Skip to content

Media Driver

The reader should be familiar with the section on Agents & Idle Strategies before continuing.

The Media Driver component is responsible for managing the sending and receiving of data over the media (UDP or IPC) in use for any active publications and/or subscriptions. The Media Driver is flexible and can be configured to fit most scenarios, ranging from high performance with minimal latency all the way too relaxed, low resource environments. While the Media Driver is conceptually similar to a distributed message broker, it lacks several features one might expect of a message broker. Aeron's Media Driver is best thought of as being distinct from a message broker.

The diagram below shows the core components that make up a Media Driver embedded within an application.

media-driver Sender Publication Subscription Media Driver Conductor Client Conductor Receiver Client Application Volatile Fields & Queues Media Driver IPC Ring/Broadcast Buffers IPC/UDP IPC Log Buffer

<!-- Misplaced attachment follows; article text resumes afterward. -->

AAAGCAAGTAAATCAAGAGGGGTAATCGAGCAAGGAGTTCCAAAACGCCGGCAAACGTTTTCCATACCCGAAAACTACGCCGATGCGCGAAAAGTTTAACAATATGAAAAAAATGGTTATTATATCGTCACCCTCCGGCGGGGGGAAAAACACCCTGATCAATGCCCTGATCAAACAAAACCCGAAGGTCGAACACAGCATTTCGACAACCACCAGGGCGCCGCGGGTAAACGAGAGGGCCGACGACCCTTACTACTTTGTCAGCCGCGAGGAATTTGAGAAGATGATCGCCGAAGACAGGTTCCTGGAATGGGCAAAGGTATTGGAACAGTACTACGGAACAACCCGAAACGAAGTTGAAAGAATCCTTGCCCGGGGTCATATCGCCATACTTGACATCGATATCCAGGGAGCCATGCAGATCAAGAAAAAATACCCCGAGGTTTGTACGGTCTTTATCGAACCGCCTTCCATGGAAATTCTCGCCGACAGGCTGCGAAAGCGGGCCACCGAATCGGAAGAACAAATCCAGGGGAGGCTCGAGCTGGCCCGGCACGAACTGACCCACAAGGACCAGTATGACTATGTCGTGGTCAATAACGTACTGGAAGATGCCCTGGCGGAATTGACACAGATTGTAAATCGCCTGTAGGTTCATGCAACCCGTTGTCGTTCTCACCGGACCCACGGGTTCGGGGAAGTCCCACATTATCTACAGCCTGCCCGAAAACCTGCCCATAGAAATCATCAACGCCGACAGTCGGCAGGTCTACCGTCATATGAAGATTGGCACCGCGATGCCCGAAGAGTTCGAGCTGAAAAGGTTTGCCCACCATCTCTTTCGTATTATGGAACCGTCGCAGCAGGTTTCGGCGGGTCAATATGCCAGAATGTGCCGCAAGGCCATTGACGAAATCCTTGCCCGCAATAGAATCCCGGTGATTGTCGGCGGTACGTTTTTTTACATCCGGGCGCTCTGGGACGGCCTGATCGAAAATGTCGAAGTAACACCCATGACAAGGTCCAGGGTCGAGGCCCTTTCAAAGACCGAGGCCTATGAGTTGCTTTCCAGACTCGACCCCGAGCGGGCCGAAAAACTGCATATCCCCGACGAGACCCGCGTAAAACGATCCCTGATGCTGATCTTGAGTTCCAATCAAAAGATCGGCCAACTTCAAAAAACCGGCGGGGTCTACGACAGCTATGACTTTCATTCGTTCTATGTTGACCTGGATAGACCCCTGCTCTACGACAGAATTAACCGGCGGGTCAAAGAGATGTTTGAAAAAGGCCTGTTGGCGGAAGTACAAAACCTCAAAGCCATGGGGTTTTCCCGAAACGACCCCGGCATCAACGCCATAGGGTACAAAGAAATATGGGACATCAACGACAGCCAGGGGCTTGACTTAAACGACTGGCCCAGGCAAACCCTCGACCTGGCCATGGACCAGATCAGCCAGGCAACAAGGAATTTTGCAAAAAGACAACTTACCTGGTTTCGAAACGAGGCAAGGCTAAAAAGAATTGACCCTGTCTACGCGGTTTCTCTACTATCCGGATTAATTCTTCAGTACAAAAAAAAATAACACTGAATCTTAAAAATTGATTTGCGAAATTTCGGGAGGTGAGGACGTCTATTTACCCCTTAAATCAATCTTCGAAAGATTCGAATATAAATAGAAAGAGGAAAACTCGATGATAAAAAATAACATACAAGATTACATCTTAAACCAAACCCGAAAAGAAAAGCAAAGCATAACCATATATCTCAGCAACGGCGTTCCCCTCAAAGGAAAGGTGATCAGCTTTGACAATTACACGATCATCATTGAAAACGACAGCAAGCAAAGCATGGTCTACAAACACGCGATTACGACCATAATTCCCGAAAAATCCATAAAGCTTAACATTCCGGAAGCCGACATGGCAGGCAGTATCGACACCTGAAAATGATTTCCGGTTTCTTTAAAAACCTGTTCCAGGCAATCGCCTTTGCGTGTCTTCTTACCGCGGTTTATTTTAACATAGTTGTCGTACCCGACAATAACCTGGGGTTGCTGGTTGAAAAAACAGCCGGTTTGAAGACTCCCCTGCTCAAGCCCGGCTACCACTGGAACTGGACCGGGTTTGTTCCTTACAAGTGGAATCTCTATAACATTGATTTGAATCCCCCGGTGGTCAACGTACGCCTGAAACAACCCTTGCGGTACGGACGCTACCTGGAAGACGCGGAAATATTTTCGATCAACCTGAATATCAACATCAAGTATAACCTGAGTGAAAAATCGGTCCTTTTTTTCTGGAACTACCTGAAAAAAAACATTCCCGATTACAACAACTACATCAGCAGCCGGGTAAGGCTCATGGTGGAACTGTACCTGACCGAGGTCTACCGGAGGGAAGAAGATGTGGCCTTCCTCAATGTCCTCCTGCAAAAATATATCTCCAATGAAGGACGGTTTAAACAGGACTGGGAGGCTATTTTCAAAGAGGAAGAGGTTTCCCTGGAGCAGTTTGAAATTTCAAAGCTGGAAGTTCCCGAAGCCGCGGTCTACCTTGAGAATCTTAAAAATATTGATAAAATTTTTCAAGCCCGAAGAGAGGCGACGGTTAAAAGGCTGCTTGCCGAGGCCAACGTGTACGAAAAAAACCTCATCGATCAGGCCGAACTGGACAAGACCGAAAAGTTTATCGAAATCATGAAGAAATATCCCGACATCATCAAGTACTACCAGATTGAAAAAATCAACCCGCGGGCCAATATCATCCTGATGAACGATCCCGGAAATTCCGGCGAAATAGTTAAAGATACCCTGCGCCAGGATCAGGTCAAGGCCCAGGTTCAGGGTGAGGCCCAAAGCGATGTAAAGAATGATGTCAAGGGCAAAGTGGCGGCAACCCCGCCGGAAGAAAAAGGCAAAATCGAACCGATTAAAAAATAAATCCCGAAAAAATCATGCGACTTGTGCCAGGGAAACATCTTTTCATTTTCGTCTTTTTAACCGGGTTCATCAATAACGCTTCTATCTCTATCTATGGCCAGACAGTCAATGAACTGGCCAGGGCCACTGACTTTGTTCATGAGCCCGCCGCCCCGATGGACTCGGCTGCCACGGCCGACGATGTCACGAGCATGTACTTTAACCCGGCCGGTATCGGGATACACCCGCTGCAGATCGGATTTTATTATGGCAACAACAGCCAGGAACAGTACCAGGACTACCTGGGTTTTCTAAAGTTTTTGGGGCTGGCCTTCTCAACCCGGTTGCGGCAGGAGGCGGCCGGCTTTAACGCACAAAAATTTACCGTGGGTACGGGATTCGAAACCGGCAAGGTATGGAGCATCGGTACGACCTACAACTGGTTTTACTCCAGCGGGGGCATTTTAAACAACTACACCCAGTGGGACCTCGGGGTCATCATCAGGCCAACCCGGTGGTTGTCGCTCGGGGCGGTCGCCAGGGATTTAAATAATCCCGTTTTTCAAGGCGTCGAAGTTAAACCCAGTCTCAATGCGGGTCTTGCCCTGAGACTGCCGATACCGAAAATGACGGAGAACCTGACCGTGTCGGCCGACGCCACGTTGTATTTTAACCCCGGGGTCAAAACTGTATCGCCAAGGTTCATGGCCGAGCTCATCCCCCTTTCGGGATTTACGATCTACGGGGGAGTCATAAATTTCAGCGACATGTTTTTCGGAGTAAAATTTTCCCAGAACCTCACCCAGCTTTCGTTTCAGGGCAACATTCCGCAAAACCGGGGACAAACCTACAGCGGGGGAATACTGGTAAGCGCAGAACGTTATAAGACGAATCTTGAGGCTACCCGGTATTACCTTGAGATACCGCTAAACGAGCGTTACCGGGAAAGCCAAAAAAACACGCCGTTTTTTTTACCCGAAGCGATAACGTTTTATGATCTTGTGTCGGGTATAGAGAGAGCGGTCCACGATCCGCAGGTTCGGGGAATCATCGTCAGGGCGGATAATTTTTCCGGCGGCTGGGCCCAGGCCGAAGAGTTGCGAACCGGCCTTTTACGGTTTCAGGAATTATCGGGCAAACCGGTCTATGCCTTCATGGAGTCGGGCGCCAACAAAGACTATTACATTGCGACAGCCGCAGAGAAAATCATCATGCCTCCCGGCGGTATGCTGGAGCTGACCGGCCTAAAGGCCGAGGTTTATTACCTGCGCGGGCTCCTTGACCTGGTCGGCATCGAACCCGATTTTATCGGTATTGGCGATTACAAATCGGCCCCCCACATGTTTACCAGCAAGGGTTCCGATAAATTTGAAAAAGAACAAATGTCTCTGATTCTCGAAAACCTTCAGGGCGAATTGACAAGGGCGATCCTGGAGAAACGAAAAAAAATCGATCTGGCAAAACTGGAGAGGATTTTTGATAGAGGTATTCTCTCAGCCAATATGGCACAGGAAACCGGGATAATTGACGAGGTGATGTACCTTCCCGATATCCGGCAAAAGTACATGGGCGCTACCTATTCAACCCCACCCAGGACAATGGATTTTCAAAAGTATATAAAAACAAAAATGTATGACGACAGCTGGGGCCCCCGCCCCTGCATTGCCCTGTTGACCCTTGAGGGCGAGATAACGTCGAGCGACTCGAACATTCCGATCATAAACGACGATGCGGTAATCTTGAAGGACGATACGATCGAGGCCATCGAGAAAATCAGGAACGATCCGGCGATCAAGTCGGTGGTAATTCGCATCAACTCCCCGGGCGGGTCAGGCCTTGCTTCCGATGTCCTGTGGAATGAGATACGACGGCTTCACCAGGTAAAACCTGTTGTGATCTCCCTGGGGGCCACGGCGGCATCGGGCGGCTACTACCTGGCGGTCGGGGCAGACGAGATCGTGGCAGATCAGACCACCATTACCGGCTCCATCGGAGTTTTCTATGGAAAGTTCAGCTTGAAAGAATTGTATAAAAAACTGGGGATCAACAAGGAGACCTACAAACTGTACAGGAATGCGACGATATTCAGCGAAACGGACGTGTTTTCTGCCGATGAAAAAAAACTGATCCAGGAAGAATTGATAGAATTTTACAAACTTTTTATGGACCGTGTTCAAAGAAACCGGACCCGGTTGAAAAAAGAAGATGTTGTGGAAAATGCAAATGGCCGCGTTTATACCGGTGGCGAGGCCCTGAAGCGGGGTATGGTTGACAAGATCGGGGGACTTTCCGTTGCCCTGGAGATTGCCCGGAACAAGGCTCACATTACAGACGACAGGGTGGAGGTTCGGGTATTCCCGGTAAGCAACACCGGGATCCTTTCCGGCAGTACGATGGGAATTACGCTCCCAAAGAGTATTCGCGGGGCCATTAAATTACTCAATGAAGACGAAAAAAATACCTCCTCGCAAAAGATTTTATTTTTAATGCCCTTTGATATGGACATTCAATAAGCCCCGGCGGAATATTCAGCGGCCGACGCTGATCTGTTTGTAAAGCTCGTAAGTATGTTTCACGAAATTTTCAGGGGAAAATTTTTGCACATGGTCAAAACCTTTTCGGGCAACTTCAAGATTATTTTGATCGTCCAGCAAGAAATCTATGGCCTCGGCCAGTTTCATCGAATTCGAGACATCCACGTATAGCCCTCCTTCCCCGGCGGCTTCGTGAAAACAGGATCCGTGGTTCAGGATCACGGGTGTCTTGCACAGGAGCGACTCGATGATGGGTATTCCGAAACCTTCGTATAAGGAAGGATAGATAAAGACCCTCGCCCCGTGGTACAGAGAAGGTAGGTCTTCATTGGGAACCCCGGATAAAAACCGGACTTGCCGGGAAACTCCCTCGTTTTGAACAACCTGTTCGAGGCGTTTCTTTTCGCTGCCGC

Components

Driver Conductor

The Driver Conductor accepts commands from publishers and subscribers within the Aeron Client and orchestrates the actions of the Media Driver. Additionally, the Driver Conductor is responsible for name resolution tasks.

Receiver

The Receiver manages all data reception for the connected media. The Data Transport Poller receives UDP data, and uses Java NIO to interact with the operating system's network stack.

In addition to receiving data from the media, the Receiver manages the received images, sending NAK and Status messages as required.

Sender

The Sender manages the transmission of data over the media.

Client Conductor

The Client Conductor is responsible for communicating with the Driver Conductor

Media Driver Folder

Note

For production, this folder should reside on \dev\shm. You will need to ensure that the file system has sufficient storage space for all of the images and publications. For more details, see Publications & Subscriptions.

Tree

The above shows a Media Driver folder with a single IPC Publication open. The Media Driver folder contains:

Path Notes